A thought for the employed South Africans with disabilities

Employment is one way of ensuring economic stability for most people around the world. However, it is not easy to find or maintain meaningful employment when faced with difficult conditions.

The employment of persons with disabilities is usually characterised by untested expectations and perceptions, many of which are not true. People with disabilities across the world largely remain marginalised due to stereotypes, traditional beliefs and ignorance.

The World Health Organization (WHO) estimates that ten percent of the world’s population consists of people with disabilities, most of whom live in developing countries, where a lack of proper health facilities, inadequate treatment and ignorance exacerbate the situation. According to Statistics South Africa (Stats SA), 7,5 percent of South Africans have a disability.

With a 26,7 percent unemployment rate, according to the Stats SA fourth-quarter Quarterly Employment Survey for 2017, people with a disability find it more difficult to secure employment or be accepted within society as work-capable.

Clearly a change in perspective is needed, as people with disabilities should be granted equal opportunities to access jobs and to be treated fairly. Yet, when fairness and equal opportunities are compounded by other factors over and above stereotypes and ignorance, things become even bleaker.

Additional influences that impact negatively include access to public transport – for example, the difficulties caused by the recent country-wide bus strike.

Not only was the safety of all passengers threatened, but the only available accessible public transport for people with disabilities, like Dial-a-ride in Cape Town, was affected by the strike. This made it impossible for a large portion of the employed population of persons with disabilities to get to their places of work.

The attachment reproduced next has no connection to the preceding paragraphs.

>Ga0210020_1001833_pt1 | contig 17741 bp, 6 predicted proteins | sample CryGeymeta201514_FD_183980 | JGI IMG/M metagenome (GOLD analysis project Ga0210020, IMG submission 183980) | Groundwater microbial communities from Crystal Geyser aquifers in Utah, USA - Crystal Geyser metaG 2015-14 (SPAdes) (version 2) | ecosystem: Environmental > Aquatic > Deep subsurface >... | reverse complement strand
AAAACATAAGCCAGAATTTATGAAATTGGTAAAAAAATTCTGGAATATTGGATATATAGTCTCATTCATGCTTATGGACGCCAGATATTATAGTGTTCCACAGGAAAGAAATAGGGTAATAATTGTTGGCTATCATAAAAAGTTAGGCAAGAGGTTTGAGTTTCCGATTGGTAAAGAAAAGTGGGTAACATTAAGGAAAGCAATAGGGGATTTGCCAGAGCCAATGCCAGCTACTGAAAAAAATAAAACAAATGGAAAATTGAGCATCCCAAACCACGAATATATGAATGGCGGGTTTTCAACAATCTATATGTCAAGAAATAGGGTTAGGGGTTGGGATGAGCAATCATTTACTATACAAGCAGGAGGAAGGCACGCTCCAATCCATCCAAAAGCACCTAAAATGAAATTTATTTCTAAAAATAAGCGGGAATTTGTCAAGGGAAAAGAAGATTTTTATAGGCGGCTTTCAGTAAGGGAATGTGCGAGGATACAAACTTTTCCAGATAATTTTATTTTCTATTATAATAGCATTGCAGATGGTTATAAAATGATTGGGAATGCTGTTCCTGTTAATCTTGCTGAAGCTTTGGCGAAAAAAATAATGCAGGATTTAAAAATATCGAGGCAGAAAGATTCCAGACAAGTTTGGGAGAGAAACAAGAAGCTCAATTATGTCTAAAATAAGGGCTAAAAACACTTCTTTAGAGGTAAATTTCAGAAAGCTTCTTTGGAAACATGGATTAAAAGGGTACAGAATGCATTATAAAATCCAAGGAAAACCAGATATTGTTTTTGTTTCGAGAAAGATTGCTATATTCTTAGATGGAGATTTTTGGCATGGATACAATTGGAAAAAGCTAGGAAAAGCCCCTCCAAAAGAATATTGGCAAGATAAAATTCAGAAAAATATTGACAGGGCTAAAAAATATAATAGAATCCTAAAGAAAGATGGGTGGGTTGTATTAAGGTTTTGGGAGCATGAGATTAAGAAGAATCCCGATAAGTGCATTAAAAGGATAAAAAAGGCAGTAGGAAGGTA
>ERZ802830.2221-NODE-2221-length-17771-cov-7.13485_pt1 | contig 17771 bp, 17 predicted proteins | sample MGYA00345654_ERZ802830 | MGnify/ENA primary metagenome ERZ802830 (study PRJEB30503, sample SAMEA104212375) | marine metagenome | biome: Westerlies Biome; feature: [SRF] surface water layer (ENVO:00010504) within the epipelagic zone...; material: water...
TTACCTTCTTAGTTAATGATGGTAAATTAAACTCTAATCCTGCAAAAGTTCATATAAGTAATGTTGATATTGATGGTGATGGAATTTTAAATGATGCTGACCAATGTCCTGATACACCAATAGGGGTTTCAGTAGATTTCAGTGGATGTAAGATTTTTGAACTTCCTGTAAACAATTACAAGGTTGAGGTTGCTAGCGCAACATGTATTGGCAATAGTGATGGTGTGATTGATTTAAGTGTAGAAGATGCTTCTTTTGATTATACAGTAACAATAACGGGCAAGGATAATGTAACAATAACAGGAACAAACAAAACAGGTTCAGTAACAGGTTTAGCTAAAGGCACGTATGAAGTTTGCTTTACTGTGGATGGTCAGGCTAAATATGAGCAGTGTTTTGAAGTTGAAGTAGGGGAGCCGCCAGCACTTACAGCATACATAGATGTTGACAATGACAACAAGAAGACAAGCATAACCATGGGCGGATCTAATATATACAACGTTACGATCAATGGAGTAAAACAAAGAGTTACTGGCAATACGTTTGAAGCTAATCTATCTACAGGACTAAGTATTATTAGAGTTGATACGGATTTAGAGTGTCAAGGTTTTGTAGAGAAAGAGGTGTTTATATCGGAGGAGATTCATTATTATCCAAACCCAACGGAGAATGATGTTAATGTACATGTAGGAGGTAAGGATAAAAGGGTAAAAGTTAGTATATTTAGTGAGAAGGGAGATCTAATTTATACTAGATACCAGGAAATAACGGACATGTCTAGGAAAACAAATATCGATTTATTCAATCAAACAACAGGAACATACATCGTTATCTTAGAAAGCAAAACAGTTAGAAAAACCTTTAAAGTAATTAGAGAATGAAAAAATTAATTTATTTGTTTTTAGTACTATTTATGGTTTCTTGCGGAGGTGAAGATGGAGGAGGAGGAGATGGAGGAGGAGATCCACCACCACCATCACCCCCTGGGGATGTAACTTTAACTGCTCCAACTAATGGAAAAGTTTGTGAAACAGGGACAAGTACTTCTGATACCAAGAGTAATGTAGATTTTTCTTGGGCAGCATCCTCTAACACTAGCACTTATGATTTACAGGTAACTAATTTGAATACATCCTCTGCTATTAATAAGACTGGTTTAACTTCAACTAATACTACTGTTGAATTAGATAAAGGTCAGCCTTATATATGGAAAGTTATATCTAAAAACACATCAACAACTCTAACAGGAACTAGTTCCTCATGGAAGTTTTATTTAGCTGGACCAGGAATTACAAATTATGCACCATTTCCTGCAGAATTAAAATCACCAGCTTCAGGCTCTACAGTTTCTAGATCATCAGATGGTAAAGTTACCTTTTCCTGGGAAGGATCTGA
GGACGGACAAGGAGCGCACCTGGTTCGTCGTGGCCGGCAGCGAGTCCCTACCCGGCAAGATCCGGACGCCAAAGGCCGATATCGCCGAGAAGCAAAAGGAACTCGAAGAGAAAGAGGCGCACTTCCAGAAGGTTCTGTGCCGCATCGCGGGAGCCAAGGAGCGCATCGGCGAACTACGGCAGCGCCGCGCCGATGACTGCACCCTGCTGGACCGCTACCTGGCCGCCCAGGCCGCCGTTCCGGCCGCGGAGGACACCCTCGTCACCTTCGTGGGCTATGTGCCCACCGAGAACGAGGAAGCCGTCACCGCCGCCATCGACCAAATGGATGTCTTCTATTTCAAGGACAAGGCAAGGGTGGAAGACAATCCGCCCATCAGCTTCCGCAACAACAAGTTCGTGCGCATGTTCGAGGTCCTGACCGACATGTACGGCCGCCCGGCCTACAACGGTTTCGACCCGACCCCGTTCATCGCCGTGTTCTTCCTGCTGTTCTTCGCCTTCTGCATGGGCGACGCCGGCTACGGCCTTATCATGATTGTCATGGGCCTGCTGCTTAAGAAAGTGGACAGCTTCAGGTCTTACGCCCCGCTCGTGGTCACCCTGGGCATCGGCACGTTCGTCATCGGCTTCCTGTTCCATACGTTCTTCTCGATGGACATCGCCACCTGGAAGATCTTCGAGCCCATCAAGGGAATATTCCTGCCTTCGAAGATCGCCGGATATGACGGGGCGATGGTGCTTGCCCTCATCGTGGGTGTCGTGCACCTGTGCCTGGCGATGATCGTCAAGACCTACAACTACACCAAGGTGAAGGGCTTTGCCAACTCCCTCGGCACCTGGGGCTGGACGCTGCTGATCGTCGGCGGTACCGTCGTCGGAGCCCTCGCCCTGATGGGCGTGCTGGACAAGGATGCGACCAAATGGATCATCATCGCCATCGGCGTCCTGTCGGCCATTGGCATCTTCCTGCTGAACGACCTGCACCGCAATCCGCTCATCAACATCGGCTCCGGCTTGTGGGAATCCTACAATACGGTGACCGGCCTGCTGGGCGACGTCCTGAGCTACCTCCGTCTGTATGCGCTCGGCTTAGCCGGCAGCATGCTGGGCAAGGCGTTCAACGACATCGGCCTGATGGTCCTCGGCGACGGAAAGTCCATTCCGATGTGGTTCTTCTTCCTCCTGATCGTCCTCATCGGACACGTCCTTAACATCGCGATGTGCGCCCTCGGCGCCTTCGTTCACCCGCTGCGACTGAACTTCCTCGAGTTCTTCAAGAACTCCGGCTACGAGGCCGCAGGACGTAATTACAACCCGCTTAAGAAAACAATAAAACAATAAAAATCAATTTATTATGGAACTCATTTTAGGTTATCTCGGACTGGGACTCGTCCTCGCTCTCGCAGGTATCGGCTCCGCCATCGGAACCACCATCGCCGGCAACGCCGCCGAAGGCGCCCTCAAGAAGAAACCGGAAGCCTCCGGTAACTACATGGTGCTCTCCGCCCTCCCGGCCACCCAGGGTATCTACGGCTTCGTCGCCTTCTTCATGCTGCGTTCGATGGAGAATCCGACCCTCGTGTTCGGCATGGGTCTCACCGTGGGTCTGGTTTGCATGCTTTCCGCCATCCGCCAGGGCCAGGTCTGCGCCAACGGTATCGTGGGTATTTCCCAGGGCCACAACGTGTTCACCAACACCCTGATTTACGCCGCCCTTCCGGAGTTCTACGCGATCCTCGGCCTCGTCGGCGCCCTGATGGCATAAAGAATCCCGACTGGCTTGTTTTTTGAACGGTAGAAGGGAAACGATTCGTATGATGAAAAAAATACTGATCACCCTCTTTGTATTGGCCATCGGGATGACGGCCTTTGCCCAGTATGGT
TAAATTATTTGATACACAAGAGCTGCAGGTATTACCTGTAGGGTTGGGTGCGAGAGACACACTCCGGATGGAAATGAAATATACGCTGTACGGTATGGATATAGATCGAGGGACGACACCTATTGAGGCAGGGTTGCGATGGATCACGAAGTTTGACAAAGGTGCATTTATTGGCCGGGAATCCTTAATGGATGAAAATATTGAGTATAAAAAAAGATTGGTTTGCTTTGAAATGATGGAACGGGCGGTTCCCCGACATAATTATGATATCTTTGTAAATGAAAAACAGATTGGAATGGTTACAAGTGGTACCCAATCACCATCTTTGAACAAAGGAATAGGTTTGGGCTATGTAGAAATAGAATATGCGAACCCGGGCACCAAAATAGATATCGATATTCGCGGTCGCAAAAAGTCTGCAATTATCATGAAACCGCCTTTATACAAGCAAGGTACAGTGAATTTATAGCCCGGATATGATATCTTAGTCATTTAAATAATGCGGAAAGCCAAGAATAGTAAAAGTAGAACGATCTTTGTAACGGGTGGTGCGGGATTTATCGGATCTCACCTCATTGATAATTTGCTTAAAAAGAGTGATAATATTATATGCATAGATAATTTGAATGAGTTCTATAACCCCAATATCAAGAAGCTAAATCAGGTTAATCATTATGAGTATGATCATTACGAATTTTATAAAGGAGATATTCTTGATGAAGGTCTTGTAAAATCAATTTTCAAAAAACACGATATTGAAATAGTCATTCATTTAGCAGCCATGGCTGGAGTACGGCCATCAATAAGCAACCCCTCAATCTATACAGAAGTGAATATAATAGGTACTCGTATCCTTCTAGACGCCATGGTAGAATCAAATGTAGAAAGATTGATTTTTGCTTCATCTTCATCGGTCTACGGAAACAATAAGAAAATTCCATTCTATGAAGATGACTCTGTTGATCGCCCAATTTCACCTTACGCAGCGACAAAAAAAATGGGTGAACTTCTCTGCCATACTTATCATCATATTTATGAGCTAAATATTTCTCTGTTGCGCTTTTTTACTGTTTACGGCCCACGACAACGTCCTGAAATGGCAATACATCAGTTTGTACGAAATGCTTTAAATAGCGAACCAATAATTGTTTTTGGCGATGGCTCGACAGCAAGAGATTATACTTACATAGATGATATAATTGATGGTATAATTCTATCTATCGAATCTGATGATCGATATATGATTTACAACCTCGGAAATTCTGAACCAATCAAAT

This type of situation places a shadow over their capabilities and influences the chances of retention and promotion in the workplace. Factors such as the ever-increasing fuel price, congested roads and road closures due to protest action make it very difficult for drivers with disabilities to travel to and from their workplace with private vehicles.

Drivers are also exposed to some of the everyday dangers on our roads, such as accidents, hijackings, poor road conditions, unlicensed drivers and non-roadworthy vehicles. These hazards can be more difficult to face when one is mobility or sensory impaired. Even other forms of public transport, like trains, are out of the question for most people with disabilities.

However, it should not be this way! There must be better prospects for employed persons with disabilities to continue improving their lives and contributing to the economy of the country. We have sufficient legislation in place to protect workers’ rights and create ideal working conditions, yet we still experience challenges.

The 2016 Commission for Employment Equity report indicates that little progress in the employment of persons with disabilities has been made since the inception of the Employment Equity legislation in 1998 and the promulgation of chapter three of this Act in 1999.

In addition, many people with disabilities are mainly hired to do menial tasks at the lowest entry levels of the organisation. The recently announced proposed national minimum wage (NMW) of R20 per hour or R3 500 per month stirred many emotions and created arguments. Some believe that impoverished people will be uplifted, while others feel that it will lead to job losses as employers cut staff in order to afford the NMW. While politicians, unions and other labour experts fight it out, it’s clear that it’s only a matter of time before the NMW is passed into law. It will certainly affect everyone who is employed.

So, whether it is getting to and from work or how much they are paid, please spare a thought for employed people with disabilities. Employment is an essential part of everyone’s economic wellbeing.

 


Raven Benny is the chairperson of QASA. He has been a C5, 6 and 7 quadriplegic since 2000. He is married with five children, is mad about wheelchair rugby and represented South Africa in 2003 and 2005. He also plays for Maties. email: rbenny@pgwc.gov.za

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